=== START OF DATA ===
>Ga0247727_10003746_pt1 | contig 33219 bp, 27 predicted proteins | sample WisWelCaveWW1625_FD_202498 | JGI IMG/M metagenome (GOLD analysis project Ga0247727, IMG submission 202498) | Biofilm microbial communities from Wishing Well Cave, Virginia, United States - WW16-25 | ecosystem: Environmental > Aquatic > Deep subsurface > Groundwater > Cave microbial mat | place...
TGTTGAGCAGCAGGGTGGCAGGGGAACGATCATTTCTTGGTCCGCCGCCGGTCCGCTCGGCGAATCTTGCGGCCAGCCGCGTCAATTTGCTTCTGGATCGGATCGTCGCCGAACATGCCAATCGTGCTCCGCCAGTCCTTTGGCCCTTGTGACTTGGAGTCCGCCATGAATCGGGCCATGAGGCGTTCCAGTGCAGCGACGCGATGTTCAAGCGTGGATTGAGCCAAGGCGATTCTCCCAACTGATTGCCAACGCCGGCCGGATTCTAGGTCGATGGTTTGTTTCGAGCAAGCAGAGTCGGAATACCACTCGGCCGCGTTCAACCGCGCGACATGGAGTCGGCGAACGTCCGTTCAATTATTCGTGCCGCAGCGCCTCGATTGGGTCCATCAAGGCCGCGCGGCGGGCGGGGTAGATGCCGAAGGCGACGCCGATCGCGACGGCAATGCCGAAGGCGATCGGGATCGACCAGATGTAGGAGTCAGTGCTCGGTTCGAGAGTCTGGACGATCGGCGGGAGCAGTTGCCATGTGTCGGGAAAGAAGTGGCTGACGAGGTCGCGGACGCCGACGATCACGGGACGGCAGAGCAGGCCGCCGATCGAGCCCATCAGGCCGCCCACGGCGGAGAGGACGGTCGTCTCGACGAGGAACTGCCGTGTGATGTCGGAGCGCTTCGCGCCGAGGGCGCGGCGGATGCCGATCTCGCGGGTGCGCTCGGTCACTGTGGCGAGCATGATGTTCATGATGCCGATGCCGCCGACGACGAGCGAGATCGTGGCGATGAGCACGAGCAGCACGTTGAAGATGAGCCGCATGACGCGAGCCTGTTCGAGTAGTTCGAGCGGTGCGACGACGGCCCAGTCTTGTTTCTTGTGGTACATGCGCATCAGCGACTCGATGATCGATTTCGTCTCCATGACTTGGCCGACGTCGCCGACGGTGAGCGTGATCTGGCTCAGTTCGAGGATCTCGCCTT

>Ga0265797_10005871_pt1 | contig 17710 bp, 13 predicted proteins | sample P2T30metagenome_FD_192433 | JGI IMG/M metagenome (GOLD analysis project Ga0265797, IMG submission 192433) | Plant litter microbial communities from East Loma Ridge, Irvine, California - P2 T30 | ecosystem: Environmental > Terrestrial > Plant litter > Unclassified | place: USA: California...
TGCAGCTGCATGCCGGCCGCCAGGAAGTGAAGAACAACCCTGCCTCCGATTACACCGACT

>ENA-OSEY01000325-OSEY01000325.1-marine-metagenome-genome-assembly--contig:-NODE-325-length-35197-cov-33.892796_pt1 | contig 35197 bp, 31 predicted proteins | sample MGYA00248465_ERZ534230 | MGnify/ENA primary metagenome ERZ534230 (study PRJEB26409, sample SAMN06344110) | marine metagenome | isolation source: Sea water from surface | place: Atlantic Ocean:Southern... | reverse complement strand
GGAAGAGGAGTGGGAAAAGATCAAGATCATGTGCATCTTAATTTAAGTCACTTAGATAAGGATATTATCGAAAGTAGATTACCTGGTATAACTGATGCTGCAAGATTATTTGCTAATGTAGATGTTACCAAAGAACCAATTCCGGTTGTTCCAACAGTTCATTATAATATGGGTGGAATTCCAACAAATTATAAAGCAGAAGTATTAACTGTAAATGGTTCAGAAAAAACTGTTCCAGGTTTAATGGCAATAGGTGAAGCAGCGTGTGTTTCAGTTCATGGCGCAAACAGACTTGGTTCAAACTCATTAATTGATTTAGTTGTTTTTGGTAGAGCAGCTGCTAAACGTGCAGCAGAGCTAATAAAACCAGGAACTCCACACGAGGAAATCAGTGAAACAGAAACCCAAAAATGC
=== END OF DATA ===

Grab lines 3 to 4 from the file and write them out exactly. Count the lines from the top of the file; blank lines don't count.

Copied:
>Ga0265797_10005871_pt1 | contig 17710 bp, 13 predicted proteins | sample P2T30metagenome_FD_192433 | JGI IMG/M metagenome (GOLD analysis project Ga0265797, IMG submission 192433) | Plant litter microbial communities from East Loma Ridge, Irvine, California - P2 T30 | ecosystem: Environmental > Terrestrial > Plant litter > Unclassified | place: USA: California...
TGCAGCTGCATGCCGGCCGCCAGGAAGTGAAGAACAACCCTGCCTCCGATTACACCGACT